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Not US market, EMs falling due to domestic policies: Andrew Freris, Ecognosis Advisory

ET Now|
Updated: Oct 11, 2018, 04.24 PM IST
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Andrew Ferris-1200

Highlights

  • US markets have fallen because of rising interest rates. It’s not a correction.
  • To think that we are all driven by the Americans is basically wrong.
  • The Modi administration is not exactly hands off from RBI.
What drives the Emerging Markets including India is not American interest rates, but domestic cycles as well as policies, Andrew Freris, CEO, Ecognosis Advisory, tells ET Now.

Edited excerpts:


What do you make of the global markets? Is the situation as bad as in 2013?

Not the slightest. Actually it is absolutely amazing. We all look at the same data and we come to completely different conclusions. The Fed has raised interest rates seven times and of course the markets are reacting with a quite degree of delay because the Fed started hiking from the point of zero. Now that it is reaching nearly 3%, it is getting much more serious because the Fed funds may soon very well be matching the 10-year yields. Of course this leads to a repricing, I do not call it a correction, correction is nonsense. I will never use that stupid word. No, the markets have fallen because the interest rates are rising.

Now of course even Trump has got on into the act and he realised that the reason why prices are falling. He is saying that it is not his fault, although of course he said it was his doing that the stock markets were up. And, of course he is blaming the Fed. To a great extent, the American markets are reacting to higher interest rates, terribly simple 101 economics. Am I surprised? Not in the slightest.

Whenever interest rates are hiked, outflows from emerging markets are seen. Would it be particularly high this time?

Not really, because even if you look at the same emerging markets, all of them have got very different performances on their stock market. India has got possibly the highest GDP growth rate and it has got a very poor market, so does China. In other words, what drives those markets are not American interest rates (which do not help), but domestic cycles as well as domestic policies.

In India, the Reserve Bank of India is now on a hiking range. I am not surprised that this is going to affect negatively the markets. China has had the worst equity market in Asia for nearly two years for very specific reasons, some technical, some from domestic policies and some of them coupled with the behaviour of the renminbi and the opening up of the capital markets.

Now, if the Dow goes down by 800 points, everybody is going to say, well, it does not really matter. But to think that we are all driven by the Americans is basically wrong. It does not help but it is basically wrong.

You feel that this entire rout that we are seeing is primarily driven by the interest rate movements. But why did we see the crash overnight?

I will have to answer it with another question. We did not see the crash in December 15 when the Fed started to hike. Why did we not see it? It took two years for this to go through because we started from an extremely low base. If interest rates are zero and they go up to a quarter of a base point, I am not going to die. But now that the interest rates are pushing rapidly to 3%, that changes it. So the answer is yes a delayed reaction.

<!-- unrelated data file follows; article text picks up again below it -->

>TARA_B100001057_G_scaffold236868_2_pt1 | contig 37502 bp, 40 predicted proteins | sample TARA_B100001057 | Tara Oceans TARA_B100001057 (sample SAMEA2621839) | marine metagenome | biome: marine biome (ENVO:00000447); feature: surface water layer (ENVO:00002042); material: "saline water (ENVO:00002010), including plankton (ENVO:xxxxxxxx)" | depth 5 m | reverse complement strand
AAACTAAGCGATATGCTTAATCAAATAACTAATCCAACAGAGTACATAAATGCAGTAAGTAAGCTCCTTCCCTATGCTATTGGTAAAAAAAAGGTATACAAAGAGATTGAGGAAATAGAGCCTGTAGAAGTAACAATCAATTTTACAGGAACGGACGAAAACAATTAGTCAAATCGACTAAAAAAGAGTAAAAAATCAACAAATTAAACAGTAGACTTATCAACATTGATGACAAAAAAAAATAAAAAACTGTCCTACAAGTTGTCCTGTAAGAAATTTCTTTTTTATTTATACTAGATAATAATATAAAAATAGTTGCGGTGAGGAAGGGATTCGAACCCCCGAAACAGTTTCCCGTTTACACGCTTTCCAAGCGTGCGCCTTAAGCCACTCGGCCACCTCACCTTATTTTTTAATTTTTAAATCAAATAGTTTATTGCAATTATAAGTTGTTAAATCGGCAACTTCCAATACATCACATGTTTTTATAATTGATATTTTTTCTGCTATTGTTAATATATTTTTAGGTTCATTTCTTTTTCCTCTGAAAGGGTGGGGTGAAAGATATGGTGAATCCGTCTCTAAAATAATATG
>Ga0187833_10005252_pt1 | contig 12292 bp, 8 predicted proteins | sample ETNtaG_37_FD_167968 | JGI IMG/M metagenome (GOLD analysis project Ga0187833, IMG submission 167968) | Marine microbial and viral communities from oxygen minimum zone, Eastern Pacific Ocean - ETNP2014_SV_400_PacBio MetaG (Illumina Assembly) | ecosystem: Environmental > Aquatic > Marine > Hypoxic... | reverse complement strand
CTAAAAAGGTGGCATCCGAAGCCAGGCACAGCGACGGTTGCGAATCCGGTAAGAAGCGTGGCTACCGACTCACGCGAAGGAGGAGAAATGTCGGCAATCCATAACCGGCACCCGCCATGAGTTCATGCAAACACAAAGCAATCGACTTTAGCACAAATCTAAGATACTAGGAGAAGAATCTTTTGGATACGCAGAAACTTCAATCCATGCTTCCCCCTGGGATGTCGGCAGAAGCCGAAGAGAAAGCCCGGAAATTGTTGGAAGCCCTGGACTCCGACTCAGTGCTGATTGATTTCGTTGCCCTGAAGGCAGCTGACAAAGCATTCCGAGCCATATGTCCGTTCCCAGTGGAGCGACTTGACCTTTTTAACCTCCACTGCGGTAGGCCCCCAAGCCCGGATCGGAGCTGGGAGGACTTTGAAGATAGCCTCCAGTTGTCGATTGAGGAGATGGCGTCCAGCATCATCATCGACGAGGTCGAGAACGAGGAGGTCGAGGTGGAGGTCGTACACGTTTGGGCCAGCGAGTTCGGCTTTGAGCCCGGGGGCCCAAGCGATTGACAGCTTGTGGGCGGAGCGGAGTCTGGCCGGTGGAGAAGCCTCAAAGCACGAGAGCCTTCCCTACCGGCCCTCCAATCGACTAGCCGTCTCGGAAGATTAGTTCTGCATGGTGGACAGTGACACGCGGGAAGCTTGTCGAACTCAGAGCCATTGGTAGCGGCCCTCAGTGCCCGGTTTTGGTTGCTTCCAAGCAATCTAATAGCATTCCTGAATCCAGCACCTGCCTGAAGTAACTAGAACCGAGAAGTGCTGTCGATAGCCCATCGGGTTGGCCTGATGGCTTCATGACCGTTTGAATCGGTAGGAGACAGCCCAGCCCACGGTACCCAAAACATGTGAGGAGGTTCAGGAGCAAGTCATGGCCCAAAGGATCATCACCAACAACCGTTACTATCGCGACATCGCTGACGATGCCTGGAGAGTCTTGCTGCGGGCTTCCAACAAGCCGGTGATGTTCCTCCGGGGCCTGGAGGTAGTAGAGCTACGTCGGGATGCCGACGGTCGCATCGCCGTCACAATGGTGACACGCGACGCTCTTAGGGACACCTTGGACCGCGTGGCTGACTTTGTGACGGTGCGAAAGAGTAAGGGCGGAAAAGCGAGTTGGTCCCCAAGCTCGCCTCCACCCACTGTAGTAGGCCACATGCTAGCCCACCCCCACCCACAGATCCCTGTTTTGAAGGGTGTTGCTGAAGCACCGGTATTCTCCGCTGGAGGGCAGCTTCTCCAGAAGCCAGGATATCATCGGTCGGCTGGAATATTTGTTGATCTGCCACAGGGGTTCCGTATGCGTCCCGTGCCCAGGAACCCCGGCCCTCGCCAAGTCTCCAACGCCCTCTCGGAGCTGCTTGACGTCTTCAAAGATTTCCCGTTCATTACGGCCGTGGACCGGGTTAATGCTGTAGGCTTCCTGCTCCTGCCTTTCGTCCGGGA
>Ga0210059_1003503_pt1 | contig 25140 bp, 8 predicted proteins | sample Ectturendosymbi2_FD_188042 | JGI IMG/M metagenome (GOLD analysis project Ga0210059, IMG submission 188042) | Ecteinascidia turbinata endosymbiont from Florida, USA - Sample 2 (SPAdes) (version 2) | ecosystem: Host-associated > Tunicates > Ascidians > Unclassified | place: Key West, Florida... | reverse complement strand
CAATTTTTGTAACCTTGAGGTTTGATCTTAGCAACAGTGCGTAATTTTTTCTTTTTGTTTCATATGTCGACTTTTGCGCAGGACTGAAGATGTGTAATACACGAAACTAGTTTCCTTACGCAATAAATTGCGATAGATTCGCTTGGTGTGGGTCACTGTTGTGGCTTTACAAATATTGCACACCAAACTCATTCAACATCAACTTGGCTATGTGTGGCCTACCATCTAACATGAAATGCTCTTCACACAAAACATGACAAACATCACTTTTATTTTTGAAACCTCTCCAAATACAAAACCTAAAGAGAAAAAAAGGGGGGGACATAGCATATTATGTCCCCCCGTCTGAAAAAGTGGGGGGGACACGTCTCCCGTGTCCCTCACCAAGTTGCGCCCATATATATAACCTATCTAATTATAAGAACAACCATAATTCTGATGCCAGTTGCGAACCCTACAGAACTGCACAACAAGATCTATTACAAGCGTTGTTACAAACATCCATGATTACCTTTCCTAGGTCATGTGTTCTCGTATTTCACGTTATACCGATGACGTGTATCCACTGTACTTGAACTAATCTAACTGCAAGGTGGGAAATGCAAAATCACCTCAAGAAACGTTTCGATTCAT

I am not saying that interest rate was the only thing but the Fed is very adamant and they have already increased rates seven times and they say we are going to increase perhaps two or three more times. If you want any further confirmation that this frightens the market, look at the reaction of the President of the United States calling his central bank crazy! Not nice.

Coming to India, would we see an out of turn rate hike going forward or is it best to have the status quo policy and see what other central banks are doing?

People in glass houses should not be throwing stones. The Modi administration is not exactly hands off from the Reserve Bank of India, including what is basically a very political appointment with the governor who is much more in the pocket of the administration than the previous one was. Despite that, the RBI hiked rates. I imagine they are trying to be both God and the devil and of course, the continuous pressure on the rupee has not helped. Of course, it would need a lot of hikes before this is brought under control. The government is now trying to impose import duties which I think it is absolutely stupid. Perhaps, it does not set any wrong example because Americans are doing it but the Americans are not concerned about their current account, they are concerned about their domestic industry.

In India, we are looking at current account deficit and the impact it might have and also the concern that each time something happens, people leave India, which is not quite or necessarily true. I am afraid my answer is inactivity because I imagine they cannot be doing both things at the same time. Heavy intervention to put a ceiling on the movement of rupee would have been the equivalent of an increase in interest rates.

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